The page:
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It took more than twenty days to reach my destination, not only because the road was long and perilous, but because I tarried on the way, dreading the day when I shall meet my kinsmen. I had not spoken with them after the assault on Doriath, and when three years ago I had learned of Sirion, I had fallen in rage and sworn never again to have any dealings with them. That oath I had now broken.
It was already high summer when I reached Himring at last and rode into the courtyard of the stronghold. It was a fortified place, yet not utterly devoid of beauty; the lines of the buildings were clean, their shape blended smoothly into the background of gently rolling hillslopes, the stonework was adorned with an ornament of flowing lines. But I did not allow my eyes to dwell upon the proofs of gift and skill of those who had built this fortress. I braced myself for the meeting. During my journey I had firmly decided what I should do. If Elwing’s sons were indeed in Himring, I will take them to Eglarest. I will make my uncles see reason!
The Noldor who met me in the yard were courteous, yet they eyed me somewhat cautiously. I knew none of them by name, yet they apparently knew who I was, for one of them, after speaking words of greeting, said to me, “If you would wait but a brief while, lord Celebrimbor; I will let your uncles know you are here.”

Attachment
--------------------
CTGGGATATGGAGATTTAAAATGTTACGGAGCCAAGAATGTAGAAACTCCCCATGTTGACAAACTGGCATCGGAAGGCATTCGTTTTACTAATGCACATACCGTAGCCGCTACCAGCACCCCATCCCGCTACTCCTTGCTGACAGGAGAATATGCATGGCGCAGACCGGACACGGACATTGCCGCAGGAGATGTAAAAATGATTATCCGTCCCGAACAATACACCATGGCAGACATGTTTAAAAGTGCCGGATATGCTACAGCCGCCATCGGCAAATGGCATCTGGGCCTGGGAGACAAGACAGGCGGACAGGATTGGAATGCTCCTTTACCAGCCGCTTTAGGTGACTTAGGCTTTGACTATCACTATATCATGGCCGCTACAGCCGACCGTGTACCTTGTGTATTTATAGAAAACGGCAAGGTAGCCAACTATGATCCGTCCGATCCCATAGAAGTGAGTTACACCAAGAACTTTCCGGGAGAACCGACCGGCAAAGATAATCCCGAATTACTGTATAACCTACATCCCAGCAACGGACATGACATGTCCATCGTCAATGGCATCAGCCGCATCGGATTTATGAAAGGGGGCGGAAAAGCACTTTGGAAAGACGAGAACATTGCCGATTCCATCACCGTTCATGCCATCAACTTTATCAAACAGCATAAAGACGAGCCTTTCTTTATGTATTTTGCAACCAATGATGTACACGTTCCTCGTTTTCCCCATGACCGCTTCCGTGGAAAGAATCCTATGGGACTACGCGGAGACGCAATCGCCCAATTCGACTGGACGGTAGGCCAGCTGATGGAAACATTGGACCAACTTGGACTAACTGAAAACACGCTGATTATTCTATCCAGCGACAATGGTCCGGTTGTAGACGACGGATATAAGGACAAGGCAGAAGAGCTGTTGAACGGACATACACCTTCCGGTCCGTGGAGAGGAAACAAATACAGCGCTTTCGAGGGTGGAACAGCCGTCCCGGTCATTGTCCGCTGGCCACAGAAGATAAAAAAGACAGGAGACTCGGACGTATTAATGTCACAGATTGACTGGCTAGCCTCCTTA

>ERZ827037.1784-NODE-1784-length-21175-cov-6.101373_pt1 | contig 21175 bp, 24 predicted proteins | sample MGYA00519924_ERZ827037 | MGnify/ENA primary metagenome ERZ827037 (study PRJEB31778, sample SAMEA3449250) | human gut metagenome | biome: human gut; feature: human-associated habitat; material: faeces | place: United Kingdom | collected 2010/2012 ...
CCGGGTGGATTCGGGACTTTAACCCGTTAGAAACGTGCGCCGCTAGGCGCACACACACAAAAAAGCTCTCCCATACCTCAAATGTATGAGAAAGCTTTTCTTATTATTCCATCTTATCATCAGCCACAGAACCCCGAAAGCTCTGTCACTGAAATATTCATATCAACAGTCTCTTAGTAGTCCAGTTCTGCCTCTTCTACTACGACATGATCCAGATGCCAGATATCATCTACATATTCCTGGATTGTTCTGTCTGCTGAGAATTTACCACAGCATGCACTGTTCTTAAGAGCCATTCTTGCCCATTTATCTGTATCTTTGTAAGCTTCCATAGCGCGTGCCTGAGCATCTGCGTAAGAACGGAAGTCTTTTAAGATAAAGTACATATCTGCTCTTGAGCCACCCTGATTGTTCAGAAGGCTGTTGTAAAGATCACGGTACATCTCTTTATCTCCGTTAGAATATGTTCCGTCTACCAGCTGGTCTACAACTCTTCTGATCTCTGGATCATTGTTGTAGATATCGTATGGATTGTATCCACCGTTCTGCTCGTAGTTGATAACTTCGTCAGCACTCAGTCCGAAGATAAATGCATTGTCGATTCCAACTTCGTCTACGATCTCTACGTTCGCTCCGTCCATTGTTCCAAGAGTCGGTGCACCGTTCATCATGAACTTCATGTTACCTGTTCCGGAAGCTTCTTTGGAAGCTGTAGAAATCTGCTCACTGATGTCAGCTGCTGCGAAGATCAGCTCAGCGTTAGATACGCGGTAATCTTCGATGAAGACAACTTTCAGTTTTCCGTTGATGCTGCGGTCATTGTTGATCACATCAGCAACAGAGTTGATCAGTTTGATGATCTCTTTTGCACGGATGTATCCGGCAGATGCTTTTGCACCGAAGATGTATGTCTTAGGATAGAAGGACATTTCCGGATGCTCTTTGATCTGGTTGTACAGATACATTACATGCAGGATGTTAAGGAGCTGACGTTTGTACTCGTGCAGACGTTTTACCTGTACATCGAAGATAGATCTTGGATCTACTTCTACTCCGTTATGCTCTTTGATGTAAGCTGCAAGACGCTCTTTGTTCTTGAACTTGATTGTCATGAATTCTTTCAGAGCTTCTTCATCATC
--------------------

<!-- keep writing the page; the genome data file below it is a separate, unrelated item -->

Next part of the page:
I thanked him, and he hastened inside; another one came to take care of my horse, and then I was alone in the yard. I sat down on a stone bench beside the well, unable to escape the uneasy feeling that I was being watched by wary eyes.
I was not alone for long. The great wooden door opened, and Maglor stepped down the short flight of stairs. I rose; he approached me but halted and remained standing a few steps away. We eyed each other in silence for a while, and I thought I saw a faint shadow of fear in his gaze. But his voice was steady when he at last spoke.
“Celebrimbor! It is a surprise to see you here.”
“Indeed, so it may seem.” I heard my heart pounding wildly and my own voice shrill and harsh in my ears. “I came to…”
“Ada Maglor, Ada Maglor…!” I was suddenly interrupted by a child’s voice, high and clear, and then a dark-haired boy rushed through the gates, ran to my uncle and threw his arms around him, looking up with shining, excited eyes.
“I was good at archery today! I shot all the marks with the first try! It was even as you said – it went so much better when I did not think of competing with Elros anymore!”